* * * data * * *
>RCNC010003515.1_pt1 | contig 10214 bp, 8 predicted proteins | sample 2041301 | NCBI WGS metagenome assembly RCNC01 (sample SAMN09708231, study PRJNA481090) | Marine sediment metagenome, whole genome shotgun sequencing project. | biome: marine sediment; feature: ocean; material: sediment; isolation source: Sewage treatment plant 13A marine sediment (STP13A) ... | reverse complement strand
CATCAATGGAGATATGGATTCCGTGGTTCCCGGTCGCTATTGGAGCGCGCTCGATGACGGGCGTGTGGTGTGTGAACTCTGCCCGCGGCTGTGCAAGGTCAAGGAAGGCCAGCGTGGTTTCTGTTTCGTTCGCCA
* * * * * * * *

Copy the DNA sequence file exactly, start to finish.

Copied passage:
>RCNC010003515.1_pt1 | contig 10214 bp, 8 predicted proteins | sample 2041301 | NCBI WGS metagenome assembly RCNC01 (sample SAMN09708231, study PRJNA481090) | Marine sediment metagenome, whole genome shotgun sequencing project. | biome: marine sediment; feature: ocean; material: sediment; isolation source: Sewage treatment plant 13A marine sediment (STP13A) ... | reverse complement strand
CATCAATGGAGATATGGATTCCGTGGTTCCCGGTCGCTATTGGAGCGCGCTCGATGACGGGCGTGTGGTGTGTGAACTCTGCCCGCGGCTGTGCAAGGTCAAGGAAGGCCAGCGTGGTTTCTGTTTCGTTCGCCA